LASIK Clearer Vision in the Blink of an Eye

Back in the 1980s, laser-based refractive surgery was first developed as a safe, precise and fast way to correct myopia (nearsightedness), hyperopia (farsightedness), and astigmatism by reshaping the cornea. The result was16826540_xl permanently improved vision without the need for glasses or contact lenses. Since then, the effects – and technology – have only gotten better. Of the refractive eye surgeries available today, the most popular is LASIK (laser-assisted in situ keratomileusis), first approved by the FDA in 1999. Shortly thereafter, Dr. Joseph Zeiter began performing it for patients in the San Joaquin area, the first in the area to do so.

Even after all that time, Dr. Zeiter still remains impressed with the procedure’s results. It’s so effective that vision is vastly improved in a matter of minutes. Literally. In most cases, both eyes can be corrected in 15-20 minutes. To be eligible for LASIK, as with most other kinds of surgery, your body needs to be able to adequately heal itself. You must be in general good health, with no autoimmune diseases like Sjogren’s syndrome, arthritis, diabetes, HIV or AIDS. LASIK is also not recommended for women who are pregnant or nursing, as hormones can affect the shape of the eye. When it comes to the eyes themselves, the ideal LASIK candidate is someone over 18 years old with mild to moderate myopia, hyperopia or astigmatism who has been kept stable for at least a year and with adequate corneal thickness. The overall health of the eyes is generally good, with no infections, keloids or other serious ailments, including dry eye syndrome.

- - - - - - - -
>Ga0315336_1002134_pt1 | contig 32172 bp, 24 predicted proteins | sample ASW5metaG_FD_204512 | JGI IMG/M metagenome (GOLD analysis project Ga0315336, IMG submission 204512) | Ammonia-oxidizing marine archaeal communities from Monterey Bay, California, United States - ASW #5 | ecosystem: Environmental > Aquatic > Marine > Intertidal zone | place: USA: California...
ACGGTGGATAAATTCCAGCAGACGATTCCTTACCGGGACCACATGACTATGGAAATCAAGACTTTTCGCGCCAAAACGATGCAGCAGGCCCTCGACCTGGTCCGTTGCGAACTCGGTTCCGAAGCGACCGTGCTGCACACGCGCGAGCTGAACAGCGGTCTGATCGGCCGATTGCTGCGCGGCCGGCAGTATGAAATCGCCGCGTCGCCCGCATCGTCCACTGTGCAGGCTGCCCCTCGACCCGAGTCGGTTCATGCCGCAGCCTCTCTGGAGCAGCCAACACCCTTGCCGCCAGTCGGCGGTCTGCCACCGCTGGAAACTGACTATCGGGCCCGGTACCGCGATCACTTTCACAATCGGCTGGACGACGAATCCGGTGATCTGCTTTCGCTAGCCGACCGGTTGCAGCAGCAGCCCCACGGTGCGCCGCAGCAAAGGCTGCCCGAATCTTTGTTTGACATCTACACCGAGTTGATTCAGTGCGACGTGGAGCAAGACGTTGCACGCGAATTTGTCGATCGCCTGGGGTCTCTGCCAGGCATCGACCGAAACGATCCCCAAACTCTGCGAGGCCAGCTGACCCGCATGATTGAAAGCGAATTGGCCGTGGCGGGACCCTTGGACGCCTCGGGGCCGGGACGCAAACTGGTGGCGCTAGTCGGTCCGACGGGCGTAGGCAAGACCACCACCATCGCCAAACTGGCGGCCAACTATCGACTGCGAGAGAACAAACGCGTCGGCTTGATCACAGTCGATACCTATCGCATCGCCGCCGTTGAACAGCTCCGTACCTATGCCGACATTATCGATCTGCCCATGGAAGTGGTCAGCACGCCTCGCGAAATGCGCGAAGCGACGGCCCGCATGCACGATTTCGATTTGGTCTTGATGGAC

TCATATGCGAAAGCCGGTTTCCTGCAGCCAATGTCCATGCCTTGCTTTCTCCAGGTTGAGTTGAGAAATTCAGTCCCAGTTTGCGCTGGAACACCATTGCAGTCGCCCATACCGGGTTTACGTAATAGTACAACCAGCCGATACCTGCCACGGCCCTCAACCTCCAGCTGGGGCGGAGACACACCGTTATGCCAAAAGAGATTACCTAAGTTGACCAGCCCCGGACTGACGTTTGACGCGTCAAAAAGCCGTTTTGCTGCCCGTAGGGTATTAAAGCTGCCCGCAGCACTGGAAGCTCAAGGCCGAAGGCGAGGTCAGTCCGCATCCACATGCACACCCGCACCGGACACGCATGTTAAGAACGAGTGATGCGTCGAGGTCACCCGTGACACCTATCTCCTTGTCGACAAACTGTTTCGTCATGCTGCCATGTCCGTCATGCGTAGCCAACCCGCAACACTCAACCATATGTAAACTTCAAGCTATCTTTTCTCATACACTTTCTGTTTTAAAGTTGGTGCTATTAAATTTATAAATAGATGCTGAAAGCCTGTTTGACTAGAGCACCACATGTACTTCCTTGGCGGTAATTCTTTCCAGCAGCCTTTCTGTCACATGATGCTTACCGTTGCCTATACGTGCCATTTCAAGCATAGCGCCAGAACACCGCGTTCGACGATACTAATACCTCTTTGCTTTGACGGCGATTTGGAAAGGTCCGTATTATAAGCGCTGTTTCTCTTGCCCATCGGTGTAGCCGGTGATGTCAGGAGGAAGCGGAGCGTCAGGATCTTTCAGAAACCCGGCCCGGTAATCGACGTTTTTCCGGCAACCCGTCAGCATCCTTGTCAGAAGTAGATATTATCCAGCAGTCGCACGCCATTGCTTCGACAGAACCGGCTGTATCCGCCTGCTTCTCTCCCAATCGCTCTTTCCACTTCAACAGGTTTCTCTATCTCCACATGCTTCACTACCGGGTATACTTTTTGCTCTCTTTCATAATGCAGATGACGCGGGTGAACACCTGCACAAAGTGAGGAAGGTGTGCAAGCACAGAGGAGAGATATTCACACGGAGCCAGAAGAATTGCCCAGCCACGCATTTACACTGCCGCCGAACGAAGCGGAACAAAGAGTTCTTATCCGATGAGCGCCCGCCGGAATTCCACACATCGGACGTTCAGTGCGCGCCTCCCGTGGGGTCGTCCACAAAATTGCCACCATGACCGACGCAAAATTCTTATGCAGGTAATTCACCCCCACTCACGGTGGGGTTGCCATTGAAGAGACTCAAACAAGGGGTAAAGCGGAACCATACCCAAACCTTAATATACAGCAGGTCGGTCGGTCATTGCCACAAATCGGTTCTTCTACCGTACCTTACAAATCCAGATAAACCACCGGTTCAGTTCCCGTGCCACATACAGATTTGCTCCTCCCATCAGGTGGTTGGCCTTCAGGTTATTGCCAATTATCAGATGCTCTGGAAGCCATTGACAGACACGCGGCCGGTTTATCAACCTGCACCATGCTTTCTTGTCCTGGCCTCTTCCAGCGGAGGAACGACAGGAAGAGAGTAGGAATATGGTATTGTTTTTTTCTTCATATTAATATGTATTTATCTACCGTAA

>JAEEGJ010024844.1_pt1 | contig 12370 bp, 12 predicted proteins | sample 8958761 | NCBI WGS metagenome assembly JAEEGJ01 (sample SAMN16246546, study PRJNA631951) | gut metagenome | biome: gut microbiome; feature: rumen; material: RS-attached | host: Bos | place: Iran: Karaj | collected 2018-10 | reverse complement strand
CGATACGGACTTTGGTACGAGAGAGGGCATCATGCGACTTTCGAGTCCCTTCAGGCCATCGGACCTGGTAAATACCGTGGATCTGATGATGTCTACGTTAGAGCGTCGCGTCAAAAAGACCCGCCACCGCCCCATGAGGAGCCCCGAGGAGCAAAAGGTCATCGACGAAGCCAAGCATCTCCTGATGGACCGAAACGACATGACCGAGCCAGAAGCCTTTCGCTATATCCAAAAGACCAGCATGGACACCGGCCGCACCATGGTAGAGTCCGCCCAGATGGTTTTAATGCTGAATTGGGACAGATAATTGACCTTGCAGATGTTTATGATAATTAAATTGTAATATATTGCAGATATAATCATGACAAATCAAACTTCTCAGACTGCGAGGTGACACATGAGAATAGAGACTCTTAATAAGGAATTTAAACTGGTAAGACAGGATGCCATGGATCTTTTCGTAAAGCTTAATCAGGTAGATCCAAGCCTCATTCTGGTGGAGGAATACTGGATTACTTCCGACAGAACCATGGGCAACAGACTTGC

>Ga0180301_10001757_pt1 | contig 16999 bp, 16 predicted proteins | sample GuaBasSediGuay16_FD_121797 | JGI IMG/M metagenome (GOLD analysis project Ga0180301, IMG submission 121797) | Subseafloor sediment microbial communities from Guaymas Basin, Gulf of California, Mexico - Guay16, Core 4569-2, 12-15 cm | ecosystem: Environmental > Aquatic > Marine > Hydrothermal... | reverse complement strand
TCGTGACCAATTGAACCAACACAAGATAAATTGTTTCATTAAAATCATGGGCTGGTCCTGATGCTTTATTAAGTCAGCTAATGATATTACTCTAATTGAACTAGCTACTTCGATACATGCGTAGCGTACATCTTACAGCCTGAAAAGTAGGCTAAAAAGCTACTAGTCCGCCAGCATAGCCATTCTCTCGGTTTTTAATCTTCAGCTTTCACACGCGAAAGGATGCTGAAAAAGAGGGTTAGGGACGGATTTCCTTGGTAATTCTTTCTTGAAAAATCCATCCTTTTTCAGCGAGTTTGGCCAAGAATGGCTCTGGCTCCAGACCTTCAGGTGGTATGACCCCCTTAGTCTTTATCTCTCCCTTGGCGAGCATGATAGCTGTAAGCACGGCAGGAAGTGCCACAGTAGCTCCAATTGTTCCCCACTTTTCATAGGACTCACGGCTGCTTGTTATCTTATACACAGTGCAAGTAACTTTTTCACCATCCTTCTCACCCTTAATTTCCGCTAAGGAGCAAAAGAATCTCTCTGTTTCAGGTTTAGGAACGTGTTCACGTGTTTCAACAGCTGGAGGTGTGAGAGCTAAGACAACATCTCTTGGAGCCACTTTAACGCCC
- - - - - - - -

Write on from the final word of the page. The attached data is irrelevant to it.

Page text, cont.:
So, how exactly does LASIK work? The patient is kept awake for the entire procedure. The eye surgeon applies numbing drops to alleviate any discomfort. There is no pain, just a bit of pressure. But even with such reassurances, patients are often tense, so Valium or Ativan is also administered to keep them relaxed. The eyelids are held open with a special speculum, and then the eye itself is held still by a suction cup in order to create a circular flap in the cornea. It is this flap that sets LASIK apart from other refractive surgeries and minimizes post-surgical discomfort. This flap is usually created by a microkeratome, a handheld tool that makes an incision as it travels around the cornea, creating a flap in about 15 seconds. Alternately, a method called InterLase can create the flap using rapid pulses of laser light, which form a microscopic layer of bubbles just underneath the surface of the cornea.

The flap is folded back to expose the corneal tissue underneath, which is then sculpted using an excimer laser. The laser removes microscopic amounts of the cornea to reshape it and refocus the light coming into the cornea. If someone is nearsighted, the cornea is flattened. If farsighted, the cornea is made steeper. And in cases of astigmatism, the irregular surface of the cornea is smoothed out. The flap is set back into place, and the cornea is allowed to heal naturally. Within 24 hours (if not sooner), patients can experience improved vision, although it can take several days for full healing and to experience the crystal clear vision of their newly sculpted eyes. According to Dr. Zeiter, the biggest downside to LASIK is that it’s still considered an elective cosmetic surgery by insurance companies. This means that the cost of the surgery–which can be upwards of $5,000 for both eyes–is an out-of-pocket expense. On the other hand, most of the patients who have the procedure find it a small price to pay for being able to see clearly again.

For more information on LASIK surgery or other ophthalmological procedures:

Zeiter Eye Medical Group
(209) 466-5566,